Aiguille du Dru

The Aiguille du Dru (also the Dru or the Drus; French, Les Drus) is a mountain in the Mont Blanc massif in the French Alps. It is situated to the east of the village of Les Praz in the Chamonix valley. “Aiguille” means “needle” in French.

Mountain in the Mont Blanc massif in the French Alps
Aiguille du Dru

The west and south-west faces of the Petit Dru, with visible grey rockfall scar (May, 2006)
Highest point
Elevation 3,754 m (12,316 ft)[1]
Listing Great north faces of the Alps
Coordinates

45°55′58″N6°57′23″E

Geography

Aiguille du Dru
France
Location Haute-Savoie, France
Parent range Graian Alps
Geology
Mountain type Granite
Climbing
First ascent 12 September 1878 by Clinton Thomas Dent, James Walker Hartley, Alexander Burgener and K. Maurer
Easiest route AD

The mountain’s highest summit is:

  • Grande Aiguille du Dru (or the Grand Dru) 3,754 m

Another, slightly lower sub-summit is:

  • Petite Aiguille du Dru (or the Petit Dru) 3,733 m.

The two summits are on the west ridge of the Aiguille Verte (4,122 m) and are connected to each other by the Brèche du Dru (3,697 m). The north face of the Petit Dru is considered one of the six great north faces of the Alps.

The southwest “Bonatti” pillar and its eponymous climbing route were destroyed in a 2005 rock fall.[2][3]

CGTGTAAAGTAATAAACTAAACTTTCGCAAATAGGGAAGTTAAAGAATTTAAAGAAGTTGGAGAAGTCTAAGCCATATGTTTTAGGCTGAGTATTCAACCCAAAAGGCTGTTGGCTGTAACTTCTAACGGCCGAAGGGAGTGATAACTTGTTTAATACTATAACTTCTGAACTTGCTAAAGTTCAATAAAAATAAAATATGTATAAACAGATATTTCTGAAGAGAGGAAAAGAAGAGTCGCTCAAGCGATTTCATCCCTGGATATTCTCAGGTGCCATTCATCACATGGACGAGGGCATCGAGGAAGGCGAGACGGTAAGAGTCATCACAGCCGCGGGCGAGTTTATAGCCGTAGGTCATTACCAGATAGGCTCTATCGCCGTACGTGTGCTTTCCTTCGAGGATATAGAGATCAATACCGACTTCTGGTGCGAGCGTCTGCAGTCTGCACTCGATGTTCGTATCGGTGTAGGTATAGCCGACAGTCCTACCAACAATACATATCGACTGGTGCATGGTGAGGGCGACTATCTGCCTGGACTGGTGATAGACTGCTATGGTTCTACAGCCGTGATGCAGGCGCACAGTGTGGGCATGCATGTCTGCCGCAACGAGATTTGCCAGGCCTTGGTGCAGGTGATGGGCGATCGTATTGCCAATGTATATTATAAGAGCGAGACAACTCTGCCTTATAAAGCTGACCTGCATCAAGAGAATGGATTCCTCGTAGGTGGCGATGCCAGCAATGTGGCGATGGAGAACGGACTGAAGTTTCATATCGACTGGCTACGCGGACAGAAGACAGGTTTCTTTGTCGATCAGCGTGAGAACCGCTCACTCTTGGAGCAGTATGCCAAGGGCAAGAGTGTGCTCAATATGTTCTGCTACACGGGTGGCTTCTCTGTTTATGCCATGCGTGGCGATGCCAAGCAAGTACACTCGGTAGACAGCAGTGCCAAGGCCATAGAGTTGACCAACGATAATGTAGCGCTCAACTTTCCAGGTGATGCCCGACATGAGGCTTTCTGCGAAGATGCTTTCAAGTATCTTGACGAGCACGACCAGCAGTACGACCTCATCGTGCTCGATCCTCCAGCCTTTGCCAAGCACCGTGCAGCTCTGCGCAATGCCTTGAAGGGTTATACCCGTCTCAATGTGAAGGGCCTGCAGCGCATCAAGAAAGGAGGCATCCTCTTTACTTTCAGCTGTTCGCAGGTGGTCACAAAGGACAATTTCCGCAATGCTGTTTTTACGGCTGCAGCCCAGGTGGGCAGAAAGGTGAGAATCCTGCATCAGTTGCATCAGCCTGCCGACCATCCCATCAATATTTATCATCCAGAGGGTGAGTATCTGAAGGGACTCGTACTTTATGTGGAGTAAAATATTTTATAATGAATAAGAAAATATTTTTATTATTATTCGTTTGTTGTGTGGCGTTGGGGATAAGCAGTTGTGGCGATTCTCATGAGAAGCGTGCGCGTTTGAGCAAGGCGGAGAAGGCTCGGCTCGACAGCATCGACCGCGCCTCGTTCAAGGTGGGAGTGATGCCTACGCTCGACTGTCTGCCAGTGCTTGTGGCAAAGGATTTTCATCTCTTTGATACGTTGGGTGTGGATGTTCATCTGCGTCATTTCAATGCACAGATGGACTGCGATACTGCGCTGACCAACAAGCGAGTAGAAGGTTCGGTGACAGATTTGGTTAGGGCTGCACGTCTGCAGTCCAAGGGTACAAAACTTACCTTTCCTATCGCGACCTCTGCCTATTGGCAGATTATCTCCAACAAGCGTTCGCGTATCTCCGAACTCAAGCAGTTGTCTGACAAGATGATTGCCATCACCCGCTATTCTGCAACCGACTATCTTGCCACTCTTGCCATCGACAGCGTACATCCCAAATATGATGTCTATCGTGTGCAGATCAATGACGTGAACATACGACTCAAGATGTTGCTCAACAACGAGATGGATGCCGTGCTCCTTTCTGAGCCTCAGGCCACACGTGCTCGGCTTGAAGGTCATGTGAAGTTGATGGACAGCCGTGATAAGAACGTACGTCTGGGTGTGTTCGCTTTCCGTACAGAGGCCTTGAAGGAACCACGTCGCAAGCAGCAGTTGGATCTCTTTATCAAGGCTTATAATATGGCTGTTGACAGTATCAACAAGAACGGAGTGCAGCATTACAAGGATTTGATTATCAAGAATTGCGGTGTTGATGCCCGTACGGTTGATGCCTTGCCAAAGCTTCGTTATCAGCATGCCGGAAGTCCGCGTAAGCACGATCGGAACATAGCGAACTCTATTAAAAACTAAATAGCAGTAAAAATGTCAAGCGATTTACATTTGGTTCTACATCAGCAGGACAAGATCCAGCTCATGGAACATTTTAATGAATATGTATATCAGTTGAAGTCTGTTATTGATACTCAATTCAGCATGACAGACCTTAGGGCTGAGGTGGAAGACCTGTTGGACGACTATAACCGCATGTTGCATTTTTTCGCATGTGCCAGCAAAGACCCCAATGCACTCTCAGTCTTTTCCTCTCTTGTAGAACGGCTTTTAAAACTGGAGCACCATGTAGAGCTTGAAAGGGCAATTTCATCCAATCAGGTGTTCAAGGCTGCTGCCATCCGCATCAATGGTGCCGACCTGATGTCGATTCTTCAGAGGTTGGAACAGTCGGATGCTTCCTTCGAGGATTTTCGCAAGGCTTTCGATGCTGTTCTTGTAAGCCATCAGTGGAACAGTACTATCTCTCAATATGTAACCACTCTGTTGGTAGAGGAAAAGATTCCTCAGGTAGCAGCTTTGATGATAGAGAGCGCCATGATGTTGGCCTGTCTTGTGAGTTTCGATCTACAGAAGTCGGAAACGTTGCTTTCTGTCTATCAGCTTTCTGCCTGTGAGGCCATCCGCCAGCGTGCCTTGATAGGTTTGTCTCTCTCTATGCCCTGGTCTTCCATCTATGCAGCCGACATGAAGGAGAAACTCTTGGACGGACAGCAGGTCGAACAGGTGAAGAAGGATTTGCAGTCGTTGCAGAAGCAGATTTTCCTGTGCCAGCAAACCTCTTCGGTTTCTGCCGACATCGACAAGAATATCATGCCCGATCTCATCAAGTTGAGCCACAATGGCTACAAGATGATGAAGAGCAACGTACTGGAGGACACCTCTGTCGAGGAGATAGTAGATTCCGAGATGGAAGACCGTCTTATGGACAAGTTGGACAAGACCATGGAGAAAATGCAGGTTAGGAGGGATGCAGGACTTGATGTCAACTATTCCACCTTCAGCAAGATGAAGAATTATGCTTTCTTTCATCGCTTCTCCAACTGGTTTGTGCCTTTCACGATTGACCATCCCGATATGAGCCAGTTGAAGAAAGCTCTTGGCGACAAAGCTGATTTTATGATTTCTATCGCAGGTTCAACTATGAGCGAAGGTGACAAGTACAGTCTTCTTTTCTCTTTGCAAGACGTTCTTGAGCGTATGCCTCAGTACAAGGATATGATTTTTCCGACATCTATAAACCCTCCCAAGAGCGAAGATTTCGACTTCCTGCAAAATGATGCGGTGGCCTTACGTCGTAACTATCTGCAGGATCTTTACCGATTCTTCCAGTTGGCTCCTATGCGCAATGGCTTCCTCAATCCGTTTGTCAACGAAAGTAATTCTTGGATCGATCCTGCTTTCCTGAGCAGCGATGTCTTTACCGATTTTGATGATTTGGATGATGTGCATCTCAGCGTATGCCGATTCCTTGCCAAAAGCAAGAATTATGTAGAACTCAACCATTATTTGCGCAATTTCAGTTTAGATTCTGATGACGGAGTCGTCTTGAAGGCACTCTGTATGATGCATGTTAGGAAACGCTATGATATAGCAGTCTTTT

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The first ascent of the Grand Dru was by British alpinists Clinton Thomas Dent and James Walker Hartley, with guides Alexander Burgener and K. Maurer, who climbed it via the south-east face on 12 September 1878. Dent, in his description of the climb, wrote:

Those who follow us, and I think there will be many, will perhaps be glad of a few hints about this peak. Taken together, it affords the most continuously interesting rock climb with which I am acquainted. There is no wearisome tramp over moraine, no great extent of snow fields to traverse. Sleeping out as we did, it would be possible to ascend and return to Chamonix in about 16 to 18 hrs. But the mountain is never safe when snow is on the rocks, and at such times stones fall freely down the couloir leading up from the head of the glacier. The best time for the expedition would be, in ordinary seasons, in the month of August. The rocks are sound and are peculiarly unlike those of other mountains. From the moment the glacier is left, hard climbing begins, and the hands as well as the feet are continuously employed. The difficulties are therefore enormously increased if the rocks be glazed or cold; and in bad weather the crags of the Dru would be as pretty a place for an accident as can well be imagined.[4]

The Petit Dru was climbed in the following year, on 29 August 1879, by J. E. Charlet-Straton, P. Payot and F. Follignet via the south face and the south-west ridge. The first traverse of both summits of the Drus was by E. Fontaine and J. Ravanel on 23 August 1901. The first winter traverse of the Drus was by Armand Charlet and Camille Devouassoux on 25 February 1938.

The north face of the Petit Dru (centre, with large snowpatch) in 2008. The west and south-west faces (with fresh rockfall scars) are to the right. The peak on the left is the Aiguille Verte.

In 1889 both peaks of the Dru were climbed for the first time from the Petit Dru to the Grand Dru by two parties. One party contained Katharine Richardson and guides Emile Rey and Jean-Baptiste Bich, and the other Mr Nash and Mr Williams with guides François Simond, Frederic Payot and Edouard Cupelin.[5]

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